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Is Facility Responsible for Swallowed Dental Bridge During Surgery?

Hospital says standard of care wasn't breached.

Published: March 31, 2017

HARD TO SWALLOW The dental bridge that took a 6-day journey through a patient's digestive tract

Patients need to be made aware that a challenging intubation can damage teeth, but how much damage is reasonable? What if a patient comes out of surgery looking as if he was on the losing end of a barroom brawl?

When 60-year-old Richard Martins of Linden, N.J., woke up from revision knee surgery last August, he discovered he was missing something — a permanent bridge that comprised his 3 front teeth — a development, he says, his anesthesiologist had failed to notice. He also says he'd told the anesthesiologist that he had 2 permanent bridges.

Staff searched the OR and PACU, but found nothing. Eventually, an X-ray confirmed everyone's worst fear. The bridge had been knocked completely out, he'd swallowed it, and it was now slowly making its way through his digestive tract.

Six days later, while he was still in the unidentified hospital, it finally passed without complications, but it had broken beyond repair, and a new one eventually had to be installed. The bill for the root canal and new bridge: $9,080.

Now what?

Mr. Martins tells Bamboozled, a consumer advocate service of NJ.com, that no one was in a hurry to step up and take responsibility. "The anesthesiologist told me that I might have bit down on the device in my mouth while I was unconscious," he says. Meanwhile, the hospital's patient relations rep, whom he spoke to twice, was noncommittal.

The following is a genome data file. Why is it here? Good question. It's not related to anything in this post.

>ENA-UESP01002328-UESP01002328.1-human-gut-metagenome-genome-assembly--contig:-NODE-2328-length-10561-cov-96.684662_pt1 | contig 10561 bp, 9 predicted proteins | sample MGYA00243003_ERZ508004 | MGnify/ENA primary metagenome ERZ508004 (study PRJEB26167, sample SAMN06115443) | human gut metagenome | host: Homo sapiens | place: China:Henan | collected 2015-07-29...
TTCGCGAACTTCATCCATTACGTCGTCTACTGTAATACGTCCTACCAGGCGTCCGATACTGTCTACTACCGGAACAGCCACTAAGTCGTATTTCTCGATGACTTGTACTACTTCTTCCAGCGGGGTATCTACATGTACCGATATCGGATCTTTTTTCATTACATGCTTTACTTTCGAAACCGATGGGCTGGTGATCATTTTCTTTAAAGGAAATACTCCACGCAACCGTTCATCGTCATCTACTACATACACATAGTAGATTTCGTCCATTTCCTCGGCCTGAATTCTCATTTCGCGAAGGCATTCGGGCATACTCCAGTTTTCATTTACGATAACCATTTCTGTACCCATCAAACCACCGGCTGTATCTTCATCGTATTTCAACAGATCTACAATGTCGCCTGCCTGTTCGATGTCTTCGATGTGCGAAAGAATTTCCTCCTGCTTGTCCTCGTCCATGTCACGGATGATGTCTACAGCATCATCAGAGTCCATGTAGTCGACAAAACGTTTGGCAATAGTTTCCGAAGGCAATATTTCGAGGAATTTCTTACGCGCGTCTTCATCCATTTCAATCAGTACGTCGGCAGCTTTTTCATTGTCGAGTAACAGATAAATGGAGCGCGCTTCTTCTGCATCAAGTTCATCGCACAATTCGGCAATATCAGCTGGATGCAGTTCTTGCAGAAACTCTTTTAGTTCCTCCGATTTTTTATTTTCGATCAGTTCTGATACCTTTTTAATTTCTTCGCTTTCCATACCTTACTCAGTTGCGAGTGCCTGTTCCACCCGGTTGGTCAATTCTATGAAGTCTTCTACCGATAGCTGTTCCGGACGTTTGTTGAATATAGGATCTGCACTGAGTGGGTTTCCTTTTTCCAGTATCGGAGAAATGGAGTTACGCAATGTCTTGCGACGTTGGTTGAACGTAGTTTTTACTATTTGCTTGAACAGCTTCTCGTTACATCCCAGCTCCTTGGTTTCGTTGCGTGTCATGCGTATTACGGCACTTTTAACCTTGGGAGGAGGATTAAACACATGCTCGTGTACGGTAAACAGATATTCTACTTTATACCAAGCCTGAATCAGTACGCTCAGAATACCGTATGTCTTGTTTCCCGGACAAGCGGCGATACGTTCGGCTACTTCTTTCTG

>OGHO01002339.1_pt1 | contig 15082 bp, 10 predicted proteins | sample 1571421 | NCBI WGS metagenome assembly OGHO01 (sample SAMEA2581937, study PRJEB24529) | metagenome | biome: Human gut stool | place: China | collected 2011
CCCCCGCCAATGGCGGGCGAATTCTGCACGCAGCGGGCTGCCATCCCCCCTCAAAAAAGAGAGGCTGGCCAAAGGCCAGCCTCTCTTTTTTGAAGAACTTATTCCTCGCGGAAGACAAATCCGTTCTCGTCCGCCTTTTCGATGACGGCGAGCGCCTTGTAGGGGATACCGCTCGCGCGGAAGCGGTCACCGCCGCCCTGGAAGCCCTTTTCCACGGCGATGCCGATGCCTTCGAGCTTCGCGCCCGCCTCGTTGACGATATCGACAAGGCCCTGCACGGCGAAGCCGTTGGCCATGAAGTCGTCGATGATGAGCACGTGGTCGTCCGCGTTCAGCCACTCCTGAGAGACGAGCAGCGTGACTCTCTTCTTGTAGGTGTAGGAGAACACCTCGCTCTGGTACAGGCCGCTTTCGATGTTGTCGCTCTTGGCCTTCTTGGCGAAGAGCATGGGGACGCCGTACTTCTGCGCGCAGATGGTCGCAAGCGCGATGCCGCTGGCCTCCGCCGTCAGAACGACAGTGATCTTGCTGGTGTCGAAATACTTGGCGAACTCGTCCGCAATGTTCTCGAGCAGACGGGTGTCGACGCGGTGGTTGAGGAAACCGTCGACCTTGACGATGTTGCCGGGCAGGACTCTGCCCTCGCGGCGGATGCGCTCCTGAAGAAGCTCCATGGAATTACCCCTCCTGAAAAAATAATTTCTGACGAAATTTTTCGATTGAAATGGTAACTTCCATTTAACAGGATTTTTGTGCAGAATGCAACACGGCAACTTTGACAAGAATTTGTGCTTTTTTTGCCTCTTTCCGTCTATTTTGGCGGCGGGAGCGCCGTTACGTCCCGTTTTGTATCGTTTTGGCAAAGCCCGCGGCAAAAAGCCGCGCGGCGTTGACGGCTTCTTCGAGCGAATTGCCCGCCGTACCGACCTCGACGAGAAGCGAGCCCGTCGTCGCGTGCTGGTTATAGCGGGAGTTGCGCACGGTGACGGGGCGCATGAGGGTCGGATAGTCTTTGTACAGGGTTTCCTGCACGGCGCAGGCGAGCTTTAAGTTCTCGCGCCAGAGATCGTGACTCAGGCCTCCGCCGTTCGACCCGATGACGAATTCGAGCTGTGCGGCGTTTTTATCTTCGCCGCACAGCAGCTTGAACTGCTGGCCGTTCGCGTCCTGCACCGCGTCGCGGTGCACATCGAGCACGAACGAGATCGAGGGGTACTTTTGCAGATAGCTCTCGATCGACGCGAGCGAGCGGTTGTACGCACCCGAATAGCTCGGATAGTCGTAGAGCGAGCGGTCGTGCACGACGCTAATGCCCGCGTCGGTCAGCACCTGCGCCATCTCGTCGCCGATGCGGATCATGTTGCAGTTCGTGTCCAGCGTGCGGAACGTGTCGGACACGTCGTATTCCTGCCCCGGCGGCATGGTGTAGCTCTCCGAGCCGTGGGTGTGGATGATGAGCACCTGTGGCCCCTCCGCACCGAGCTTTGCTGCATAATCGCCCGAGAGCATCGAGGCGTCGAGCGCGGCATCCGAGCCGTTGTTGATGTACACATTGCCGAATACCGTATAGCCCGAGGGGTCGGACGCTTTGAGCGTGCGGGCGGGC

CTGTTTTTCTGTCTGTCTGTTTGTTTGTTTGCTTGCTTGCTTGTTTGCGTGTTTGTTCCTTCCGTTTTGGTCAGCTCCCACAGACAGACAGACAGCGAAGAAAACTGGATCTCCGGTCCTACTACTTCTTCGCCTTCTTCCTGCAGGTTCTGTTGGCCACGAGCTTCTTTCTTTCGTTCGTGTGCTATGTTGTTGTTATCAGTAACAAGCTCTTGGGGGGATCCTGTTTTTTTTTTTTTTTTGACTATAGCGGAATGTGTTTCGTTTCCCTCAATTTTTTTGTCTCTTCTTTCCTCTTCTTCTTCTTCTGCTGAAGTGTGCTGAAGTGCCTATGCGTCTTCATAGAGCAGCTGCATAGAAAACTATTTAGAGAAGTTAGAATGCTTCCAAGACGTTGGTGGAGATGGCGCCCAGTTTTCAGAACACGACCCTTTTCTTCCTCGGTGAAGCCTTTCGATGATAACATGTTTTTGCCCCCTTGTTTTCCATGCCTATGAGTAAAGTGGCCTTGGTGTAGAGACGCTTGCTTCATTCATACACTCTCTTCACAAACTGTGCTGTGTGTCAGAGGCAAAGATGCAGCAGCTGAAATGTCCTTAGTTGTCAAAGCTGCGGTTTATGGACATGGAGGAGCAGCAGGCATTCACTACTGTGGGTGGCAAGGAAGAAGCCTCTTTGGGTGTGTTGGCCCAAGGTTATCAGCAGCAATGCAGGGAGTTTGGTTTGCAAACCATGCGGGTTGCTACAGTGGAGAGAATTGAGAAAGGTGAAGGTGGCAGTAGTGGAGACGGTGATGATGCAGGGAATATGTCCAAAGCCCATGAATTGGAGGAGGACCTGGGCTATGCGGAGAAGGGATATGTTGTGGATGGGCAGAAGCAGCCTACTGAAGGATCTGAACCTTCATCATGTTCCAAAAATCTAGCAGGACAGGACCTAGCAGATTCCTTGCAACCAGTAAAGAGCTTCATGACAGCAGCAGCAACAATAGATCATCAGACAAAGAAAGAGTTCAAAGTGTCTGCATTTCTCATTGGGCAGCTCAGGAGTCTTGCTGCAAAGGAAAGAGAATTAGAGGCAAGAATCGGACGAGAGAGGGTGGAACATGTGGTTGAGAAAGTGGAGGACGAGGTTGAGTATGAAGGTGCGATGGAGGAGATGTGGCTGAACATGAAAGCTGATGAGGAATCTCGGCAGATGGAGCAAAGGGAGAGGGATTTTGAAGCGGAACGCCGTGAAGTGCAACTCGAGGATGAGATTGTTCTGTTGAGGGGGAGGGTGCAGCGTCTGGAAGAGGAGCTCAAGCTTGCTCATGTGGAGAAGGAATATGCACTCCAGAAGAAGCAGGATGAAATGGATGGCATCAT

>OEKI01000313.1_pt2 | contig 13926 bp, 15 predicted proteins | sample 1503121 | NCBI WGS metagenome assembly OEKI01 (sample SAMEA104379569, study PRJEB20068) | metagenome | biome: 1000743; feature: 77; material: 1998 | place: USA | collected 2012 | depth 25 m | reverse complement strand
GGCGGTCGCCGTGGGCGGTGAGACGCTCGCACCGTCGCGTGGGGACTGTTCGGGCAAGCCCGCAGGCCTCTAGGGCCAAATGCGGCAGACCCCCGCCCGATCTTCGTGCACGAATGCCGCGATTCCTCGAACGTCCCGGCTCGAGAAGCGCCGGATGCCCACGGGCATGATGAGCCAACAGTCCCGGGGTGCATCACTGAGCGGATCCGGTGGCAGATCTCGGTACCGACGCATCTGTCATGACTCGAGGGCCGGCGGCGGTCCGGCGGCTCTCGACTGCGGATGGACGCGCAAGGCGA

Next, his dentist's office said it didn't think his insurance would cover the bill, so it called the anesthesiology practice, which said it wouldn't pay either. Finally, a month later, he got a letter from the hospital: "It was determined that there was no deviation in the standard of care, therefore [the anesthesiology practice] respectfully declined to reimburse you for any dental repairs."

Fortunately, the story has a happy ending. When his dentist's office was nudged into actually submitting a claim, it turned out that between Mr. Martins's dental and medical insurance, he was covered, save for a $30 co-pay.

But some questions remain unanswered. Should the anesthesiologist have examined his teeth both before and after intubation? Should a mouth guard have been used? Was there really no deviation from the standard of care? What do you think?

Jim Burger


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